May I share with you some of those purging fires through which I have to travel with my manuscript?

There are the flames which consume the concepts of the themes I have in mind. So many ideas are burnt as being unnecessary or repetitive. That which emerges now needs hammering into chapters.

Here is the next furnace. Facts and quotes, illustrations and verses are subjected to their appropriateness for specific chapters as well as the necessary format. In essence these initial ‘fires’ are cool compared to what is ahead.

Oh, the burning sensations I endure as my manuscript is tested by various rewrites, preliminary drafts and quality control inspections!  How many times am I expected to endure such heat? Guess that depends on how much dross remains after each application of the searching flame.

As if that wasn’t enough I have to hand my hard, scorched work over to an editor and proof reader. Their oven seems to be seven times hotter than mine. Their boiler room reveals misplaced commas, inconsistent settings, unnecessary jargon and irrelevant verbosity. These people have sharp eyes, quick minds geared to language usage and the ability to see the impact such words will have on the readers. This is really the most purifying part of the process through which my manuscript must emerge.

The last fire my manuscript endures is called ‘the final check’. Actually that term is a misnomer for I’ve had to do my ‘final check’ a few times.

All of this takes time and effort. It is perspiring work. It leaves me (and others associated with the various fires) weary. However as I handle the completed manuscript ready to be printed I am thankful and appreciative of those who have stoked the flames to their most effective temperature.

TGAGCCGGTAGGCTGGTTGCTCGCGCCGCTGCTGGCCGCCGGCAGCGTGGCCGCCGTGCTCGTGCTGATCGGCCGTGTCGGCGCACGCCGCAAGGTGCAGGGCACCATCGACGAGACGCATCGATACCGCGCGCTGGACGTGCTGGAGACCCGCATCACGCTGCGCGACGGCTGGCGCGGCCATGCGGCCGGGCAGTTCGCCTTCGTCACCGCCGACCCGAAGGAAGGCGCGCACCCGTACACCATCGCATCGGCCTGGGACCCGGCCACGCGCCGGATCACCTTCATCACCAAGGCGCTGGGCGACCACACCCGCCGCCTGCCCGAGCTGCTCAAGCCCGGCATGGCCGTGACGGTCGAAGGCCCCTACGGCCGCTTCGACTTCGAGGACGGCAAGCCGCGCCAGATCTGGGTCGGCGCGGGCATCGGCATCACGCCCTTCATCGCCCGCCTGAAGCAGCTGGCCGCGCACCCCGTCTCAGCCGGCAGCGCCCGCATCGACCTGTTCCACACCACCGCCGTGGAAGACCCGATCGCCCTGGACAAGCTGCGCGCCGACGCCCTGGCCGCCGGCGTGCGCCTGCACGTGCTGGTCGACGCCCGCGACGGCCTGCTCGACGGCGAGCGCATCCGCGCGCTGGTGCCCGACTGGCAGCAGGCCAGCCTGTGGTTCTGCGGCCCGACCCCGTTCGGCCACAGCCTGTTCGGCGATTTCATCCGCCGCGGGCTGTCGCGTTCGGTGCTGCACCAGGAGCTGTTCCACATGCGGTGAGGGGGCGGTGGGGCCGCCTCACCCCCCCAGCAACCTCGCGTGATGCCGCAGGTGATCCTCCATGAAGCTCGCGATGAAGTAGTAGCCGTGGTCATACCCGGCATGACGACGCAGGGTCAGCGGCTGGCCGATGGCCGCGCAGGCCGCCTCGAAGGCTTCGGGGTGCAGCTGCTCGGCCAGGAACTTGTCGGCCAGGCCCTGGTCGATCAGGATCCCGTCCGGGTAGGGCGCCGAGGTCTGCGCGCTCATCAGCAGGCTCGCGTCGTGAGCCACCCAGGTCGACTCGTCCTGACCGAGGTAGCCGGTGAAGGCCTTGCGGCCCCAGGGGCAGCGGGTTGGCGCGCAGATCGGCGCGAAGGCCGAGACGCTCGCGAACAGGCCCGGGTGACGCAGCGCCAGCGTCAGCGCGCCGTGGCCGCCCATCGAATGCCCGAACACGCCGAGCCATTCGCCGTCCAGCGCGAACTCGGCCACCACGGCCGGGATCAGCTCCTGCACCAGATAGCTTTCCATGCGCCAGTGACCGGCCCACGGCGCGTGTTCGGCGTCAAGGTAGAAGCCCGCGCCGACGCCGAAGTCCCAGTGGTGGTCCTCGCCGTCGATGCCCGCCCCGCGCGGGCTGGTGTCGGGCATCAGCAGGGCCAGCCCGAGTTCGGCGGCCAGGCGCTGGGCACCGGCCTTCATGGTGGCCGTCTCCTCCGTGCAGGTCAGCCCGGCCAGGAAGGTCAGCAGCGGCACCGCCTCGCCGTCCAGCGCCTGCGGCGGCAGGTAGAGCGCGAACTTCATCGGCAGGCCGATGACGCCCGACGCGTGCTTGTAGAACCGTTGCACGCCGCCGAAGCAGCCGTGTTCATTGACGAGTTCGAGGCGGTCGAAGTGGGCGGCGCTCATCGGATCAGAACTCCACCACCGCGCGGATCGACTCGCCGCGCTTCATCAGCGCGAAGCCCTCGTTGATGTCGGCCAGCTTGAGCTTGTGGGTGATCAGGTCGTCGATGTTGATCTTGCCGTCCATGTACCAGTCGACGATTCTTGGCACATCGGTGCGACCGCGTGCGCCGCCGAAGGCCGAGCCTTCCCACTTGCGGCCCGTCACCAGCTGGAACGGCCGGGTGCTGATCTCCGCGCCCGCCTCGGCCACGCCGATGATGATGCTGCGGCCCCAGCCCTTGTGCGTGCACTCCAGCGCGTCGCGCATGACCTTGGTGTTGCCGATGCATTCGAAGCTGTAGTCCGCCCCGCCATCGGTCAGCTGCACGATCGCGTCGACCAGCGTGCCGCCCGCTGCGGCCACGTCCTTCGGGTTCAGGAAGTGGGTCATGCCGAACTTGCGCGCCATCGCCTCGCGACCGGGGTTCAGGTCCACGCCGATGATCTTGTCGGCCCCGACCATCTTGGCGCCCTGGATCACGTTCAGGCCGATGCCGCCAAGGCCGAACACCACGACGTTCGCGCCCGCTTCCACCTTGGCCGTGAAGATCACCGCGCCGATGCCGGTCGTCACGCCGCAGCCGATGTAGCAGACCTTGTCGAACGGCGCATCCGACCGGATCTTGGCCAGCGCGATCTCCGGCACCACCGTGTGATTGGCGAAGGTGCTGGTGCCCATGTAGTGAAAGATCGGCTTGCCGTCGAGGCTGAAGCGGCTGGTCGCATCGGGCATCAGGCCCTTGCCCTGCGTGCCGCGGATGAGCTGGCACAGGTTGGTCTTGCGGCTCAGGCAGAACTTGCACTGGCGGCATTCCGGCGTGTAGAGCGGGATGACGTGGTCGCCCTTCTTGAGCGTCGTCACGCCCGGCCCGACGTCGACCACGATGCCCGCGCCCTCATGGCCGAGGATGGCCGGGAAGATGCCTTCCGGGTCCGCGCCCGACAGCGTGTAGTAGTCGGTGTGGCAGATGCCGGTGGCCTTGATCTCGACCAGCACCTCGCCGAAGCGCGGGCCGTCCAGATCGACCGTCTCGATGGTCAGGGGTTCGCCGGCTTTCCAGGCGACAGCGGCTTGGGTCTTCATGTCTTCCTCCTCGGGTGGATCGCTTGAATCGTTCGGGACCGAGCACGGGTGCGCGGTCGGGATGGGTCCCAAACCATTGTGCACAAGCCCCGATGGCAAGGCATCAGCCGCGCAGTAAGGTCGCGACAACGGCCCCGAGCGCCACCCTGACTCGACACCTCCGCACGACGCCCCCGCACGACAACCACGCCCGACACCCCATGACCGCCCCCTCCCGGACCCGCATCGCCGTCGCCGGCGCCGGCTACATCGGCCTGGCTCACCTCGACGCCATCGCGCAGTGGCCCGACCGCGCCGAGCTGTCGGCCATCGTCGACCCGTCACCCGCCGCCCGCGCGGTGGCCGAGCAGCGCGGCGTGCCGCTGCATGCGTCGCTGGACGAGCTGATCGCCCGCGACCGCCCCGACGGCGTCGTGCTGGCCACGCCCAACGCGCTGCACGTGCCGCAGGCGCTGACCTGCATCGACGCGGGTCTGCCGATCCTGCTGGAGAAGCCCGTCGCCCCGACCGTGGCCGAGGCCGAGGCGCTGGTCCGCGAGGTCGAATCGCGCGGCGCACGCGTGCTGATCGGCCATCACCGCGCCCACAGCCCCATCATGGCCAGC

Now I must wait to see how the readers respond to the purging my writing and I have endured.  Whatever their reaction this I know, I’m not inspired but I have a desire to write. It continues to take me through the various fires to produce a manuscript with ‘ABH’ and ‘ATP’ scorched into it!

Raymond (with scorch marks) N. Hawkins

Need a special, different Christmas present for someone? Keep Bethlehem's Warrior Baby in mind. And may the fire purge not only our manuscript's mistakes but our very hearts before our Holy God who sent His Son to be that Warrior Baby.

Thursday, 5 July 2012

To E-Book Or Not To E-Book?

I don’t even own an e-reader – at least not yet, but I  feel as though I am being dragged into the era of having my back list of books released as e-books. I’m not even sure if that is how to correctly write the word. Are they E-books, e-Books, eBooks, E-Books or just e-books.? HC stands for hard cover books, PB stands for paperback books, so does EB now stand for ebooks? Please correct me if I’m wrong.  Just one  more basic thing to learn about them!

Last Monday I enjoyed very much the guest speaker, T.D. McKinnon,  http://www.tdmckinnon.com from Victoria at our monthly Society Women Writers Tasmania.  He writes across several genres and now has his books as e-books. However this is really the first time I have heard a writer share details about self-publishing e-books and what he and his wife have discovered about it all.

The last couple of years I have been trying to follow what is happening around the world of publishing with the e-book phenomena. I know many published authors are now having their back lists released as e-books. I was delighted earlier this year to be able to sign addendums to the contracts with Barbour Publishing for my old Heartsong Presents inspirational romance titles to be released as e-books through their new Truly Yours division.

Some authors have had the copyright on their old books revert back to them so they can then self-publish as e-books. My last title, Justice at Baragula was released by the publisher as an e-book but recently heard it seems they are not going to continue with releasing the first two Baragula books as e-books. For some time now I have been thinking seriously about my other titles, both those novels and even perhaps short stories written years ago.  The biggest problem is discovering just how to go about it all!

Ray’s three 31 Day Devotional books are available as print and e-books. He has another one, Bethlehem’s Warrior Baby due for release later this year from Even Before Publishing.

Buying that e-book reader – or putting it on our Christmas gift list if we can wait that long – is becoming more urgent!           

Would love to have both authors and readers share about their experiences with e-books –and e-readers of course.